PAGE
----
Depression affects everyone in so many different ways, however as I previously mentioned in my blog, there are common symptoms that many people can identify with. I wanted to explain how we treat depression using CBT as the idea of CBT is not that I hold any magical abilities or magic pills; YOU have the means and ability to improve how you’re feeling (with a little help from me).
In CBT, we believe that there are three areas that are important to focus on when we consider our thoughts; otherwise known as the cognitive triad (Beck, 1967). When we experience depression we have a negative view of ourselves, a negative view of the world, and a negative view of the future.
These negative beliefs keep depression going as they each impact on the other and keep the vicious circle going. One intervention we use in CBT is focus on what you’re thinking and how this is keeping your problems going. When we’re depressed we see things through a negative lens and all information that we process is filtered through our beliefs (i.e. “I am worthless”, “Everybody hates me”, “I’ll never get better”).
One technique I can help you develop is ‘thought challenging’ – where you begin to learn how to view situations through a non-negative lens and to see things from different points of view. If you can see situations from a more helpful point of view, this breaks the vicious circle of negative thinking and can help us feel better.
Another vicious circle that is common in depression is the vicious circle of reduced activity. Because we can struggle to concentrate, motivate ourselves to do things, we’re tired and don’t feel like socialising anymore; when we’re depressed we often end up doing less. The problem is, we often stop doing things that we enjoy; either because we don’t enjoy them anymore, or because we don’t feel up to it. However, the less we do, the more tired we are, the less motivation we have, and we actually end up feeling worse.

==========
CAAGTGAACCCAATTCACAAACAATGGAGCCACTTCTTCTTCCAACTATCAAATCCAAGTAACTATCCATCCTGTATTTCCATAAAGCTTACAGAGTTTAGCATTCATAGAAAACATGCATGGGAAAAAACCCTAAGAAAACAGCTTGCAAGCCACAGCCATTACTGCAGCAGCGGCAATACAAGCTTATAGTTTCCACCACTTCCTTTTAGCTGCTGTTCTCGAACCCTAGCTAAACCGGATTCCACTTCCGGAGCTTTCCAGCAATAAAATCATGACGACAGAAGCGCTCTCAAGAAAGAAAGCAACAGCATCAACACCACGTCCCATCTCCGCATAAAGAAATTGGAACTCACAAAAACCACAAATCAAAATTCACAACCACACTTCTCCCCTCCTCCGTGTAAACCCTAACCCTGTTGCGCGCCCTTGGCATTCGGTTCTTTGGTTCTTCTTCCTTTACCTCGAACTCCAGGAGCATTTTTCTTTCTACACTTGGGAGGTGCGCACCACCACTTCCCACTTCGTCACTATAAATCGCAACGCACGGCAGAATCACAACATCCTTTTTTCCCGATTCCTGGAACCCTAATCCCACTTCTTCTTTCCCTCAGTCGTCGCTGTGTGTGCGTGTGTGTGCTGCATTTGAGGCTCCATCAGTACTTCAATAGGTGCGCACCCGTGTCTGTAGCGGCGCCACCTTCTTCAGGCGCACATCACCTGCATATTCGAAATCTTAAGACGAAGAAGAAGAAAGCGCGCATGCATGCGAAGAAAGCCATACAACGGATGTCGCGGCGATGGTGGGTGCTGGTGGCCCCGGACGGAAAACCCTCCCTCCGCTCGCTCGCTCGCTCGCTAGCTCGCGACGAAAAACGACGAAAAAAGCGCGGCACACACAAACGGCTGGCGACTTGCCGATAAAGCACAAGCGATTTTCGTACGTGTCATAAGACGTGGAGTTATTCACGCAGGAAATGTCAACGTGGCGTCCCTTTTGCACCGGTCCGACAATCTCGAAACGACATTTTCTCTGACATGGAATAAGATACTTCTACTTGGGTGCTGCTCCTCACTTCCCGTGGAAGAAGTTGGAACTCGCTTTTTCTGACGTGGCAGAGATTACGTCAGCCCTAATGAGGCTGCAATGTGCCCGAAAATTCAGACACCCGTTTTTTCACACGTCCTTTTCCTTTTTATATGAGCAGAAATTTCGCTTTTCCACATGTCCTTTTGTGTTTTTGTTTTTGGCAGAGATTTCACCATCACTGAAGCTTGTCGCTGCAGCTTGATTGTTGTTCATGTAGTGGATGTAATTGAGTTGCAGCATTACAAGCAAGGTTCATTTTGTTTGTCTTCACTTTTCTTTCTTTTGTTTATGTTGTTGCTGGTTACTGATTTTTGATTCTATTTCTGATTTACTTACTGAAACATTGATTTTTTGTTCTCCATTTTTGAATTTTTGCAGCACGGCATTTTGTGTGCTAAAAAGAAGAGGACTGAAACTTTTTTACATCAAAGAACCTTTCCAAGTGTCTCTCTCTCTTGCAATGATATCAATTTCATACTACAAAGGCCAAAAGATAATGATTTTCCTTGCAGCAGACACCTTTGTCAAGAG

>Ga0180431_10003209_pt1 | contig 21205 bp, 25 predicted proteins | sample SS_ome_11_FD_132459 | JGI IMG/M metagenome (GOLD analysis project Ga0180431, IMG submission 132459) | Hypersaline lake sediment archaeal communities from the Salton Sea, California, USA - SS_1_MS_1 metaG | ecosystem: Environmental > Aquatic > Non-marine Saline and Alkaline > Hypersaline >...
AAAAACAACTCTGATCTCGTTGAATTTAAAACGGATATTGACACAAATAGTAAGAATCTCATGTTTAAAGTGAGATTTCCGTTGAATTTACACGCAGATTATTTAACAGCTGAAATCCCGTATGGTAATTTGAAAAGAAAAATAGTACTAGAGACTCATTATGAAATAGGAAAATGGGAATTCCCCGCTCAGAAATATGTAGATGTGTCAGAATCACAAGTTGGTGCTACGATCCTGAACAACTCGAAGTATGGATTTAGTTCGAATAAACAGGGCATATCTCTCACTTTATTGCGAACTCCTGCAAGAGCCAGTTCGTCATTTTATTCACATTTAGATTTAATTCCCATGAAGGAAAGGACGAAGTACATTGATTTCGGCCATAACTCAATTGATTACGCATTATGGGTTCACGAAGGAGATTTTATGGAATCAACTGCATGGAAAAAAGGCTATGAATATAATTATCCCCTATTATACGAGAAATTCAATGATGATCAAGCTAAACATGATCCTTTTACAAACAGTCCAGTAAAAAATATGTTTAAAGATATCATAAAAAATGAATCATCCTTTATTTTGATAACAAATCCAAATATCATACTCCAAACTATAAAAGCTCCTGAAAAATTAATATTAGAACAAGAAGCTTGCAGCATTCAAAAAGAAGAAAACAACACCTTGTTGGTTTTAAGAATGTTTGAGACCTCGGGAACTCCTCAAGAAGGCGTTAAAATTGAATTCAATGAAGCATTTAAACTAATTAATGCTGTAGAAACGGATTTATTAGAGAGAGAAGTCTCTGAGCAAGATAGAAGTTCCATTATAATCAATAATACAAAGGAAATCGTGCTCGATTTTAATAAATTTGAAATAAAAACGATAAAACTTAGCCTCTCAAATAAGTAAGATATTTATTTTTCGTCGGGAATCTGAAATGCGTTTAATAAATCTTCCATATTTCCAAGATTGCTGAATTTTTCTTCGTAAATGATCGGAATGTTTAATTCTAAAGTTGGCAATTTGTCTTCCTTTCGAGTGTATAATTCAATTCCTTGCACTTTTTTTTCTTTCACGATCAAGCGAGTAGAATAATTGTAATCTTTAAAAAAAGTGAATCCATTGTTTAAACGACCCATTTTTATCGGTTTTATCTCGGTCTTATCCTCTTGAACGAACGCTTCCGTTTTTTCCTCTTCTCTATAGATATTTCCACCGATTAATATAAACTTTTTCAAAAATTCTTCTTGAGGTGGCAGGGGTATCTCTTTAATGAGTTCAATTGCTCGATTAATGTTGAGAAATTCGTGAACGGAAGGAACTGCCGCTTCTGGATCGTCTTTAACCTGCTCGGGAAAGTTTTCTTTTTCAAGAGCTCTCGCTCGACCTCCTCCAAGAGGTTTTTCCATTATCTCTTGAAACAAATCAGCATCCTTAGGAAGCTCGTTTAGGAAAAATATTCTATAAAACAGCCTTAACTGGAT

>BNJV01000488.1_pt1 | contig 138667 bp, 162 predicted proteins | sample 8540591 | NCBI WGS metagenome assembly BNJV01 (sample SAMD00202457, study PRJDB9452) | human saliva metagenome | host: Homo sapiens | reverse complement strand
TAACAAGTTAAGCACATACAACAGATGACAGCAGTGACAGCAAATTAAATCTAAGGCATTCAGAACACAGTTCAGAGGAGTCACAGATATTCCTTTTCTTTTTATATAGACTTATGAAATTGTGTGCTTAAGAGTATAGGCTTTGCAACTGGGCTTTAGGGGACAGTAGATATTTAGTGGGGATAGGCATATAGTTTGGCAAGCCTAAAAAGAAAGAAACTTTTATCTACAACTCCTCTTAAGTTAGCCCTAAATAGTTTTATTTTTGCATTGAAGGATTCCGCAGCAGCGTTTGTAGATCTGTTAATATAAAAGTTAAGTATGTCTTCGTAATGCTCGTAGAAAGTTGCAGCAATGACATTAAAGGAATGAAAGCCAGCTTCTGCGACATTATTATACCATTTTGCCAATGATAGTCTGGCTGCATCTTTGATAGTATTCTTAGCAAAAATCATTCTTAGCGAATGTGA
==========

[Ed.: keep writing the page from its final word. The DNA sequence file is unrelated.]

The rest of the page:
Another intervention we use in CBT is called activity scheduling. This is where I ask you to complete a diary so we can see a baseline of what your activity levels look like each day. Together we can begin to see if there are any patterns to when you feel better or worse, if you’re doing too much and not giving yourself a break, or if there are times when your activity levels are making you feel worse.
Through activity scheduling, we begin to schedule in very small and manageable tasks that are individual and tailored to you, to begin to help increase your levels of activity and pleasure. This intervention is in your control and we decide together what’s realistic for you and how you’re feeling. Activity scheduling is usually one of the first interventions we’ll look at as it helps people feel better, improves the physical symptoms of depression such as low motivation, tiredness, poor sleep, and it helps improve our concentration.
There are many more interventions that introduce when I’m working with someone experiencing depression. These are just two examples, and every treatment plan is tailored to the person sat in front of me. If you’d like to find out more please feel free to get in touch!